• You receive two elite qualifying nights for every $5,000 spent

So while I think Hyatt’s new credit card is brilliant on many levels, on the most basic level I love it because it’s a hotel branded credit card that is actually worth using at hotels — what a novel concept!

Do you plan on using Hyatt’s new credit card for Hyatt hotel spend, or are you sticking to another card?


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Comments

  1. I have a few Hyatt reservations coming up, and I will definitely use my WoH card for those for reasons stated in the article.

  2. advice please, I have the old Hyatt and received my bonus May 12, 2016 so it has been 24 months. I lowered my CL from 7k to 4k last week. I plan to cancel the old Hyatt and apply for the new one. How much time should I wait to be auto approve. My last credit card application was in March 2018 for both a chase and Alaska air biz card. Prior to that No credit card application for over a year. Statement for old Hyatt card is early august.

    thanks

  3. Hyatt points only work at Hyatt locations while UR are way more flexible in term. Therefore, it is apple and orange comparison, and i am happily charge that to my CSR anytime over the Hyatt card. My 2 cents.

  4. stupid…stupid..stupid….My wife got approved and I turned around and booked a pre paid 5 night stay using my card (the OLD card). Tried to switch it over to my wife’s new card (and I’m on her account with my own card) and no go. Argh. My fault not Hyatt

  5. Lucky
    I thought I recalled from a previous post you use the platinum for airfare since you hadn’t had much experience with delayed flights/missed connections to make the Insurance worth the marginal 2 points lost by not using the Amex platinum. I guess i was mistaken.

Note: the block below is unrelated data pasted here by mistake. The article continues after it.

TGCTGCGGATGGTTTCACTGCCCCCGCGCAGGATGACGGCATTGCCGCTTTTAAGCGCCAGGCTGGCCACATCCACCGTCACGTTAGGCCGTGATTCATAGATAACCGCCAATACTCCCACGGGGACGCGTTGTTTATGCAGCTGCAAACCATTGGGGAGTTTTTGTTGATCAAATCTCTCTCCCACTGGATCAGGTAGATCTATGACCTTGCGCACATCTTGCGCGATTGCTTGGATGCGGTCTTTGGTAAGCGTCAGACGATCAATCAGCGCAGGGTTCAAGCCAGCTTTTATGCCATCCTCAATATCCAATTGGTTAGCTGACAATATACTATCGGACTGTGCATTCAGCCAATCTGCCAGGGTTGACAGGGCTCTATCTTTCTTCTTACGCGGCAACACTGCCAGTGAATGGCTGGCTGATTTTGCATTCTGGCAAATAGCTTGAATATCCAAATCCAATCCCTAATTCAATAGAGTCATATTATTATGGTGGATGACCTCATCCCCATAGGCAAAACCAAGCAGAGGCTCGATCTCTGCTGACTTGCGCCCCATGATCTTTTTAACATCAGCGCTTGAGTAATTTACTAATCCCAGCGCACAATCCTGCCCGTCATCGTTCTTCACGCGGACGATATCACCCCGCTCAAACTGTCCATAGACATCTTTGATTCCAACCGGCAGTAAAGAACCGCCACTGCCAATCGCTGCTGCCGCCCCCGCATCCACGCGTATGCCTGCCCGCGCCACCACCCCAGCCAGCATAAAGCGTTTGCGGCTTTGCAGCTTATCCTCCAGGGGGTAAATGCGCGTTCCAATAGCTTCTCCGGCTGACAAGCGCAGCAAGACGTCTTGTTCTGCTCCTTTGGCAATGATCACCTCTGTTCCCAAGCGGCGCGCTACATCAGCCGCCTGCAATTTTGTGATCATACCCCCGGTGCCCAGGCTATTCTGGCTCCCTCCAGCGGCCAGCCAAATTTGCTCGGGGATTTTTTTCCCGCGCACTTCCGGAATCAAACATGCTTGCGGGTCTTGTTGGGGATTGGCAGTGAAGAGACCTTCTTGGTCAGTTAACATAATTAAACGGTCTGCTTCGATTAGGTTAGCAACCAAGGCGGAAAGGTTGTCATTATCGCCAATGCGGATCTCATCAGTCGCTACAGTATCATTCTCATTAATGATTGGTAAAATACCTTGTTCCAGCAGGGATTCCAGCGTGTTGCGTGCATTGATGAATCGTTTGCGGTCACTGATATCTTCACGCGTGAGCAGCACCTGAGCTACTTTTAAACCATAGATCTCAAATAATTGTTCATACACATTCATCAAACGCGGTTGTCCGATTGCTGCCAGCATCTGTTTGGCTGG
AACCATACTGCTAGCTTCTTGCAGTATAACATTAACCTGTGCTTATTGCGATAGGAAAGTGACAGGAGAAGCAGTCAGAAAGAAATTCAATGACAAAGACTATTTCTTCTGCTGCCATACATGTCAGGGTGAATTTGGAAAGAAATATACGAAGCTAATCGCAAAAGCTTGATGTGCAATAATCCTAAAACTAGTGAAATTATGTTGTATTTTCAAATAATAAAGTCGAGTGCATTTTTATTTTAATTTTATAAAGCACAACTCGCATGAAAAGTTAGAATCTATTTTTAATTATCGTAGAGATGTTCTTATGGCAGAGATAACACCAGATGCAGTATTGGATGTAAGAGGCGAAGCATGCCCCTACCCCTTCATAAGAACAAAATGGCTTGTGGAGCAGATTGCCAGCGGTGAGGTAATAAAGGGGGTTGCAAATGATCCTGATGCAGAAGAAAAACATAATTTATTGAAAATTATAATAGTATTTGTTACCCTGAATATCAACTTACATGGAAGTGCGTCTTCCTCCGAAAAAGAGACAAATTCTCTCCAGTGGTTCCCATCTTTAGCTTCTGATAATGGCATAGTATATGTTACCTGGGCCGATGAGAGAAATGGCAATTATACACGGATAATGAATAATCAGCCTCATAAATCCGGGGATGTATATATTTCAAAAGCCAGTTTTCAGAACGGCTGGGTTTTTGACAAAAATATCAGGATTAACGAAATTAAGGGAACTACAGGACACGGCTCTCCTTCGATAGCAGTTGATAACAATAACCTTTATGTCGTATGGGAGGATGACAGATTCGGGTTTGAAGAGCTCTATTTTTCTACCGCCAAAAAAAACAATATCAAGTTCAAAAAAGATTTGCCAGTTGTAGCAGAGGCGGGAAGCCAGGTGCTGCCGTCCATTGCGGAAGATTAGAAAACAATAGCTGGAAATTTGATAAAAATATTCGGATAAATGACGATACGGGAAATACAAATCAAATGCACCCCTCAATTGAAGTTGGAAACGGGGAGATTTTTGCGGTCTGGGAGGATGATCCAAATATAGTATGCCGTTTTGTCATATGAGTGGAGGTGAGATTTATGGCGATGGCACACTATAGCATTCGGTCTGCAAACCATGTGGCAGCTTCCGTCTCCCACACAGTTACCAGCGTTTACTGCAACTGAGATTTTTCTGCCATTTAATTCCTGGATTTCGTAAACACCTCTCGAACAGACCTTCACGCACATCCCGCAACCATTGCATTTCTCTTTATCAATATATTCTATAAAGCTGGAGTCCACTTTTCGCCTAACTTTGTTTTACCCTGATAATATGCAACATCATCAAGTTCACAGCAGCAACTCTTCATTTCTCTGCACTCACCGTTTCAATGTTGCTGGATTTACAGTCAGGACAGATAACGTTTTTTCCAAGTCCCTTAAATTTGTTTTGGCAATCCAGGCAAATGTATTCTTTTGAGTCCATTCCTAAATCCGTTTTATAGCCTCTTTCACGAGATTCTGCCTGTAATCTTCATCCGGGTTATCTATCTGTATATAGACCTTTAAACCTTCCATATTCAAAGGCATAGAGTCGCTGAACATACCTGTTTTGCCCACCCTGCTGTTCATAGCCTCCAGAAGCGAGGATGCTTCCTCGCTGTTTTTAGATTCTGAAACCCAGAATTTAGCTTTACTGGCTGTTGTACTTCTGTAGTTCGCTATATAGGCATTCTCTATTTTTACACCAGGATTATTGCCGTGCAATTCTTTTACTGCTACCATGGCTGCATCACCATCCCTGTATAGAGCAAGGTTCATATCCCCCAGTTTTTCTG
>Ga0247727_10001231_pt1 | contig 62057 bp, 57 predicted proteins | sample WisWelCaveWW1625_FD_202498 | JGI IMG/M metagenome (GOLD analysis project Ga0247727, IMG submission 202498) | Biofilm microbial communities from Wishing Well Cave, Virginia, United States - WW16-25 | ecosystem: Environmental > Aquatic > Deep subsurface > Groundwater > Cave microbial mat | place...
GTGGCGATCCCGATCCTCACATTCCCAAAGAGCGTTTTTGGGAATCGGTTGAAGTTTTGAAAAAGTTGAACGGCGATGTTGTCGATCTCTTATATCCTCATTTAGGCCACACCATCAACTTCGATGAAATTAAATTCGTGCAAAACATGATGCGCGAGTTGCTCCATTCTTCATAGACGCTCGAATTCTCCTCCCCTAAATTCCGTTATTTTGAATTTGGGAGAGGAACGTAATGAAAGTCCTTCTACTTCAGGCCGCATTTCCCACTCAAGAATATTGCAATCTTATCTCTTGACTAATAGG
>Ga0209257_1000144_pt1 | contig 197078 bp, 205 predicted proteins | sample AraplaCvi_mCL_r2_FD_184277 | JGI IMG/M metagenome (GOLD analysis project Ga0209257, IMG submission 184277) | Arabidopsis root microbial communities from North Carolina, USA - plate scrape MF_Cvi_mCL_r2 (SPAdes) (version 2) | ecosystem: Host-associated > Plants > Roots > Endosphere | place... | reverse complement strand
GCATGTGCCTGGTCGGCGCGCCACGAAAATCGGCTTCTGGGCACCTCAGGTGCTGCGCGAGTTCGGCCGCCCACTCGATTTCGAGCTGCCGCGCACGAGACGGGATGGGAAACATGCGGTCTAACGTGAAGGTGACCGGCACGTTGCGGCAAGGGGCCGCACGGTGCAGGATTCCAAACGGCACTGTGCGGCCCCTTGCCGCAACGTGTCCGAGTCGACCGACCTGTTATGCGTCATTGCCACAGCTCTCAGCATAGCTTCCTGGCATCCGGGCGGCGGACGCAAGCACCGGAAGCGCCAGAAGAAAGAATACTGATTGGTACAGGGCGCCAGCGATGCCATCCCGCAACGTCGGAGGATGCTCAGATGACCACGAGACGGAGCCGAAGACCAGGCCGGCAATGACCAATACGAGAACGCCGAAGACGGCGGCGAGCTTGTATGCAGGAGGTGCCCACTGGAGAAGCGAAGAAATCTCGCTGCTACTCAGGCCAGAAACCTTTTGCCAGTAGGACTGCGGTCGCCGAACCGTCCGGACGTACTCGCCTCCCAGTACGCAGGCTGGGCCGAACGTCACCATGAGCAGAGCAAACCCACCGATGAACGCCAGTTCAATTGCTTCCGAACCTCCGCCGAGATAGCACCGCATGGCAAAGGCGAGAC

I use both for my airfare… I definitely default to Chase (or occasionally Citi prestige) when traveling in winter when planes are often delayed or I’m on a route with infrequent flights, but I’ll still use my Amex platinum about half the time. I probably subconsciously default to using whichever currency I have less of at the moment. These days it seems so easy to earn Chase points efficiently that I find myself using the Amex more for flying, but that might not be totally rational on my part.

  6. @df – you should be able to switch out card charges at the front desk upon check out on your upcoming stay

  7. I use the Hyatt card for Hyatt stays, however for stays of four nights (at pretty much any hotel) I almost always use the Citi Prestige.

  8. If one values a Hyatt point @ 1.5cpp then a Hilton point would be worth 0.5cpp on the same scale because one typically earns 3x more HH points than WoH points for equivalent spend. The return on the AMEX HH Aspire card would thus be an unprecedented 7% .

    As to the question “Should You Pay For Hyatt Stays With The New World Of Hyatt Credit Card?” The answer is unquestionably, yes. In my view, the 4x earned on Hyatt stays rescued the WoH card from oblivion.